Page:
BRYCE CANYON MAY BE IMPERFECTLY dark, but Grand Canyon-Parashant National Monument surely ought to be the heart of darkness. To reach the interior of the monument, on the isolated Arizona Strip just north of the Grand Canyon, Moore and I jounce down 88 miles of dirt road, emerging - dusty and practically pureed - in a dead-quiet stand of ponderosa pines at the base of Mount Dellenbaugh. 

With their camera system perfected and pared down to a relatively manageable 50 pounds, Moore and the other team members have gauged darkness at 55 parks, ranging from Acadia National Park in Maine to Death Valley in Southern California. The team finds a place with a 360-degree view, waits for a cloudless night, and stays up until the wee hours as the camera slowly rotates on its tripod, feeding its series of images into a laptop computer. 

The resulting photos and measurements have inspired several parks to work with local governments on new and existing lighting ordinances - and to change their own lighting practices, replacing what some lighting specialists call "glare bombs" with shielded bulbs that shine only on the ground. Last April, Natural Bridges National Monument was the first "International Dark Sky Park" certified by the International Dark-Sky Association, thanks to the monument's isolation - the nearest town is 30 miles away, and only a handful of small burgs fall within a 75-mile radius - and revamped lighting system. 

In the late afternoon, Moore and I load our packs for the hike up Mount Dellenbaugh, a long-spined volcanic mountain topped with wobbly, outsized boulders. We reach the peak just before sunset, in time to see the mountain's shadow stretching across the juniper and sagebrush flats at the edge of the Grand Canyon. The peak log has only a few entries, including one from an enthusiastic wandering lichenologist and one from a previous visit of the Night Sky Team. As the sky gets darker, the air gets abruptly colder, and we bundle up as if for a ski trip. 

Isolated though it may be, even Parashant is no haven for the darkness. Above the western horizon, a string of planes line up to land in Las Vegas, 90 miles away. Moore points out constellations, but then turns to identifying the flying-saucer-shaped glow of Las Vegas, and the light domes of St. George, Mesquite, Page, and even Phoenix, almost 200 miles to the south. Together it makes the view from Mount Dellenbaugh about 14 percent brighter than the elusive pristine night sky - even brighter than the view from the edge of Bryce Canyon.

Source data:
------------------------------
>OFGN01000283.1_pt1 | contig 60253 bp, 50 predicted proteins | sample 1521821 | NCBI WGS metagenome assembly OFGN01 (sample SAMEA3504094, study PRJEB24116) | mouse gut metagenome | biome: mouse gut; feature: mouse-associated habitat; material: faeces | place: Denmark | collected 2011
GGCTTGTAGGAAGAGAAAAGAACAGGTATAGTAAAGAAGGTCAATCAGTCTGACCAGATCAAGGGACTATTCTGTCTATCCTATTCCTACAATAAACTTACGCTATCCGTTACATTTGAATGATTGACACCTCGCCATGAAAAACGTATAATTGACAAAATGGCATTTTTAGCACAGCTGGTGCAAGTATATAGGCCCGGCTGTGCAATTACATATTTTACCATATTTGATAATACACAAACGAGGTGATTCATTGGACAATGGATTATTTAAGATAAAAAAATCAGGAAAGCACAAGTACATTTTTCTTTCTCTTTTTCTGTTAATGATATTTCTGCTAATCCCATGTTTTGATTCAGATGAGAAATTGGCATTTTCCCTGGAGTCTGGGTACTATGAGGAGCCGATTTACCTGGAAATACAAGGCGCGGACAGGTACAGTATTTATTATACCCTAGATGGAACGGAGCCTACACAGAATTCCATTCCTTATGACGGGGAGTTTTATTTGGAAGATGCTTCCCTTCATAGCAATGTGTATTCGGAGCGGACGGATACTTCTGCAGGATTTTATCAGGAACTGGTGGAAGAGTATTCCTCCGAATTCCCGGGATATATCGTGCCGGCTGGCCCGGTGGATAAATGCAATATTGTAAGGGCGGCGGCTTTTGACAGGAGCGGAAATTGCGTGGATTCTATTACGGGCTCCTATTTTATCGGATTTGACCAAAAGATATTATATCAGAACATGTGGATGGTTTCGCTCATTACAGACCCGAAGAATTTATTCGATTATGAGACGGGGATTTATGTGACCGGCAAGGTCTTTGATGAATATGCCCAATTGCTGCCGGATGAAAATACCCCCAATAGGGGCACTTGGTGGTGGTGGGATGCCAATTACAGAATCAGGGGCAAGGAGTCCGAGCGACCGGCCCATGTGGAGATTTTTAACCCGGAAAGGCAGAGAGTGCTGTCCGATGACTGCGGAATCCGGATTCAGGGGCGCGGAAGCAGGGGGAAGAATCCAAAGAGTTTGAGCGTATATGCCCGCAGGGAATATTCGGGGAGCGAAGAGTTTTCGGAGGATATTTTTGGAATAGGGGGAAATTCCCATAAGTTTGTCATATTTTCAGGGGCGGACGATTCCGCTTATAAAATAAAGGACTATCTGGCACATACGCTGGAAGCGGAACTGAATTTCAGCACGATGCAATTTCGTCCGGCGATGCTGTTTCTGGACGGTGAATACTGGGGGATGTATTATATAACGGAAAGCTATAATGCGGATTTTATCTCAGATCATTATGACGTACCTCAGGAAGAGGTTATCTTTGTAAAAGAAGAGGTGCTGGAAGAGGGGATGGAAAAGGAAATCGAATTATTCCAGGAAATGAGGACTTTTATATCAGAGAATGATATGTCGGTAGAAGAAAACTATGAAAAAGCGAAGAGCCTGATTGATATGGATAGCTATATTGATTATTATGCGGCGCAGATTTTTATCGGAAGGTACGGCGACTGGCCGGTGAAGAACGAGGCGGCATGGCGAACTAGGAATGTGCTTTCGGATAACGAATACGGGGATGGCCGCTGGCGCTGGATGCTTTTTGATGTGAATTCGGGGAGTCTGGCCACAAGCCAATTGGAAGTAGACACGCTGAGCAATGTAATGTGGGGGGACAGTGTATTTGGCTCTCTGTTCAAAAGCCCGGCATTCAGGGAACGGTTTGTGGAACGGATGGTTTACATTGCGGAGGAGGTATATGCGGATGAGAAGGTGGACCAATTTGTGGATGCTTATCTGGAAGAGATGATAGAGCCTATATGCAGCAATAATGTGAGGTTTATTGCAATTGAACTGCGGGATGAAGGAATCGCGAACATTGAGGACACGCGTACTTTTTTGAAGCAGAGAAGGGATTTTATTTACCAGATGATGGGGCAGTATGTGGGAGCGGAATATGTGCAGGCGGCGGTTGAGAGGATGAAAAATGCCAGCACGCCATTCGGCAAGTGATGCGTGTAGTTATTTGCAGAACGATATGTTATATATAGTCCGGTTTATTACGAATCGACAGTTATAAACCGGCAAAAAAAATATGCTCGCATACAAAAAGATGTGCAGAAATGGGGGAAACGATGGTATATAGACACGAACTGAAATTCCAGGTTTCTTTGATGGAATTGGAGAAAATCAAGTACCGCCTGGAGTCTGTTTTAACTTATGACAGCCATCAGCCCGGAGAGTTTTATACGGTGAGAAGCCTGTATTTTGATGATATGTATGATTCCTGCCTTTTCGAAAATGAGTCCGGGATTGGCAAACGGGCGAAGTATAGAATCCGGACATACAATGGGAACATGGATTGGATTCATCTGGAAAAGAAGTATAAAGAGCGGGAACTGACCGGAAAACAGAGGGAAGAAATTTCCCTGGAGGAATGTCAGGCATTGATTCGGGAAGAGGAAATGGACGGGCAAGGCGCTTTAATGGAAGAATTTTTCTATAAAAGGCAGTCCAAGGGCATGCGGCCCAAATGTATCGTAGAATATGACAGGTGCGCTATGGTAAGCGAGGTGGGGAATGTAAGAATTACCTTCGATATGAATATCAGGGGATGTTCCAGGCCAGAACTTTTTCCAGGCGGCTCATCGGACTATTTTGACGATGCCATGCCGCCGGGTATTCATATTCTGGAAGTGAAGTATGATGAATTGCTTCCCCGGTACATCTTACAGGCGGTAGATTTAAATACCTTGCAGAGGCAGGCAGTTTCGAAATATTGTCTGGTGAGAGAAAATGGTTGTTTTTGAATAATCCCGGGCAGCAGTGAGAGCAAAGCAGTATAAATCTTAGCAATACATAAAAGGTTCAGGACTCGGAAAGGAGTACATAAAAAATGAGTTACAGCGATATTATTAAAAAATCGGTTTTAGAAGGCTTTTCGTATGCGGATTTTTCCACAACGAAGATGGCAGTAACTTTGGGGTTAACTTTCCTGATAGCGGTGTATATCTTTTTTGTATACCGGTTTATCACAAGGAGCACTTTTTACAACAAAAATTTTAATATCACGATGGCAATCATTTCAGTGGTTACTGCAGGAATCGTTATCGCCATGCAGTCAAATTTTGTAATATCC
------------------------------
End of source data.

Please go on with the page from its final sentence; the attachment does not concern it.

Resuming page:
IN SOME WAYS, DARKNESS IS A DIFFICULT thing to rally around - it's abstract and scary, often seen as a geeky concern best left to astronomers. But for many, stargazing is also a source of wonder, the stuff of intense childhood memories. Moore hopes his work, and the attention it's garnered, will not only supply data to the Park Service, but also inspire more direct experience of the dark. 

"A lot of people download a cool picture of some galaxy for their computer wallpaper, but that's a virtual experience," he says. "No one's life is changed by a picture they saw. Your life can be changed by a firsthand connection with the night sky." 

And despite the Night Sky Team's initial focus on the nation's darkest parks - Capitol Reef in Utah, Natural Bridges, some parts of Death Valley - Moore argues that darkness doesn't have to be perfect to be powerful. "Acadia isn't as dark as Bryce, but it's awesome," he says. "The camera might say it's a B-minus sky, but if people are moved by it, if they find joy in it, then it's equally important." 

While the camera atop Mount Dellenbaugh clicks and beeps its way around the horizon, my own wonder gradually gives way to exhaustion, and I curl up in a sleeping bag on the leeward side of a rock. When I wake up, Moore is red-eyed but grinning, thrilled to have had another night free of both clouds and cougars. "What a job!" he says. He clicks on his red flashlight, shoulders his camera gear, and leads the long, pre-dawn stumble down the mountain, intent on the next dark spot on the horizon. 


The author is a High Country News contributing editor.